Table_3_Antagonistic Potential of Fluorescent Pseudomonads Colonizing Wheat Heads Against Mycotoxin Producing Alternaria and Fusaria.DOCX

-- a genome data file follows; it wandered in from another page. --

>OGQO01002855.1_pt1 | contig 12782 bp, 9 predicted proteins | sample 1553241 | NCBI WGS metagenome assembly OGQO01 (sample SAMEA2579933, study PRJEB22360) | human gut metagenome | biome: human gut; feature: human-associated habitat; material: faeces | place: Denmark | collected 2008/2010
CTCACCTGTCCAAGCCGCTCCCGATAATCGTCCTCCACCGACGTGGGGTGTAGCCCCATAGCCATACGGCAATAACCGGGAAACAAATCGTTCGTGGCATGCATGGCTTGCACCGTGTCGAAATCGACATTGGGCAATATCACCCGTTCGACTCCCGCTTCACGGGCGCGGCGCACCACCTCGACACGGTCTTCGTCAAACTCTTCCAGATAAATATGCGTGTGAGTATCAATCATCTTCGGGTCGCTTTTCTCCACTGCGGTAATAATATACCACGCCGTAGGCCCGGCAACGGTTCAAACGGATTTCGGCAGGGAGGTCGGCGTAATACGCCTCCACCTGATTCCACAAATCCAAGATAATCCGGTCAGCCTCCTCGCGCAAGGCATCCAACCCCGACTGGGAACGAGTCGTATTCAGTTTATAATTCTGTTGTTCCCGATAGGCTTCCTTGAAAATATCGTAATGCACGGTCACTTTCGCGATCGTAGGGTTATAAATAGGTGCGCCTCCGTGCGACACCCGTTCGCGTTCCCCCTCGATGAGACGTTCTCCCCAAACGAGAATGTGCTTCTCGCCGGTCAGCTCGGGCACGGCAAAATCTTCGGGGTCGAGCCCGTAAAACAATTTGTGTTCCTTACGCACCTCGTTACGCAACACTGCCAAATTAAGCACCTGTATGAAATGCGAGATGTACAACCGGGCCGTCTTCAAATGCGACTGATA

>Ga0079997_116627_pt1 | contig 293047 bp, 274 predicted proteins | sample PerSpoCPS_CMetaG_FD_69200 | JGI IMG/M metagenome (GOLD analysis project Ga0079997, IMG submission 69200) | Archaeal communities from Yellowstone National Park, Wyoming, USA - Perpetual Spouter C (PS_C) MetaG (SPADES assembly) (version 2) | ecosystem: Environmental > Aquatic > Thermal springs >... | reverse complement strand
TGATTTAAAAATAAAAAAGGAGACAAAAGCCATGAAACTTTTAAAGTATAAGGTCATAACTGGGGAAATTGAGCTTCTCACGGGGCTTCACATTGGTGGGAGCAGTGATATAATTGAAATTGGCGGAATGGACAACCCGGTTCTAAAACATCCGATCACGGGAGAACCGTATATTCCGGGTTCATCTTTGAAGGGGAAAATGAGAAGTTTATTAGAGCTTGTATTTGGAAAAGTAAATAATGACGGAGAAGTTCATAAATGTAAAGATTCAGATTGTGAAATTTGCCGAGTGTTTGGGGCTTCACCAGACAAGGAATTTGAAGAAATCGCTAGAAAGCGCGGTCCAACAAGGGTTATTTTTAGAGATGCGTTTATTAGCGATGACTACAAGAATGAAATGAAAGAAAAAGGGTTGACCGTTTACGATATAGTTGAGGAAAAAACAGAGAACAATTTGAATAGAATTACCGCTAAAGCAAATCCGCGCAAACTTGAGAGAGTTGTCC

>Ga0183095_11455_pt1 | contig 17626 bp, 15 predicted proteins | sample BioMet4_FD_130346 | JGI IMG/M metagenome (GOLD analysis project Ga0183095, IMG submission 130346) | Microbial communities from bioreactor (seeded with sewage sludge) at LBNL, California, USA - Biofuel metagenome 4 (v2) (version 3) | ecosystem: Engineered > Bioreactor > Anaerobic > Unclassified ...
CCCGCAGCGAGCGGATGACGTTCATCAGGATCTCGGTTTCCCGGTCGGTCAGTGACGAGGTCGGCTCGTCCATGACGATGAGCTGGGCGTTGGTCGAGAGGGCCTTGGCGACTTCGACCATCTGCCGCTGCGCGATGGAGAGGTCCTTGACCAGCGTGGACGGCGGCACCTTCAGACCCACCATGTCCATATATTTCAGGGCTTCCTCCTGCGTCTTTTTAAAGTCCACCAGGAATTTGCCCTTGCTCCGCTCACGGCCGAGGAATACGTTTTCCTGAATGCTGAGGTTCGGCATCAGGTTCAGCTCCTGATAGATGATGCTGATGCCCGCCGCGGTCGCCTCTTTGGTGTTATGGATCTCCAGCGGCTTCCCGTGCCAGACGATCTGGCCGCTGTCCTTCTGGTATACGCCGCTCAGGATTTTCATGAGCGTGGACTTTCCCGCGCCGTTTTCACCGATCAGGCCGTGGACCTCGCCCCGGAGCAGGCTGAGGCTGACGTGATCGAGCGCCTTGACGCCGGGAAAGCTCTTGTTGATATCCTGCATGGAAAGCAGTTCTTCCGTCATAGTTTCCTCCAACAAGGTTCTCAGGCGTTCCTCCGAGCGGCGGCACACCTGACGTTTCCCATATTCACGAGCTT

Natural control of phytopathogenic microorganisms is assumed as a priority function of the commensal plant microbiota. In this study, the suitability of fluorescent pseudomonads in the phyllosphere of crop plants as natural control agents was evaluated. Under field conditions, ears of winter wheat were found to be colonized with high consistency and at a high density by pseudomonads at the late milk dough stage. Isolates of these bacteria were evaluated for their potential to protect the plants from phytopathogenic Alternaria and Fusarium fungi. More Pseudomonas isolates were antagonistically active against alternaria than against fusaria in the dual culture test. The alternaria responded species-specifically and more sensitively to bacterial antagonism than the strain-specific reacting fusaria. A total of 110 randomly selected Pseudomonas isolates were screened for genes involved in the biosynthesis of the antibiotics 2,4-diacetylphloroglucinol, phenazine-1-carboxylic acid, pyoluteorin, and pyrrolnitrin. The key gene for production of the phloroglucinol was found in none of these isolates. At least one of the genes, encoding the biosynthesis of the other antibiotics was detected in 81% of the isolates tested. However, the antagonistic effect found in the dual culture assay was not necessarily associated with the presence of these antibiotic genes. Wheat grains as natural substrate were inoculated with selected antagonistic Pseudomonas isolates and Alternaria and Fusarium strains, respectively. The fungal growth was only slightly delayed, but the mycotoxin production was significantly reduced in most of these approaches. In conclusion, the distribution of phytopathogenic fungi of the genera Alternaria and Fusarium in the field is unlikely to be inhibited by naturally occurring pseudomonads, also because the bacterial antagonists were not evenly distributed in the field. However, pseudomonads can reduce the production of Alternaria and Fusarium mycotoxins in wheat grains and thus have the potential to improve the crop quality.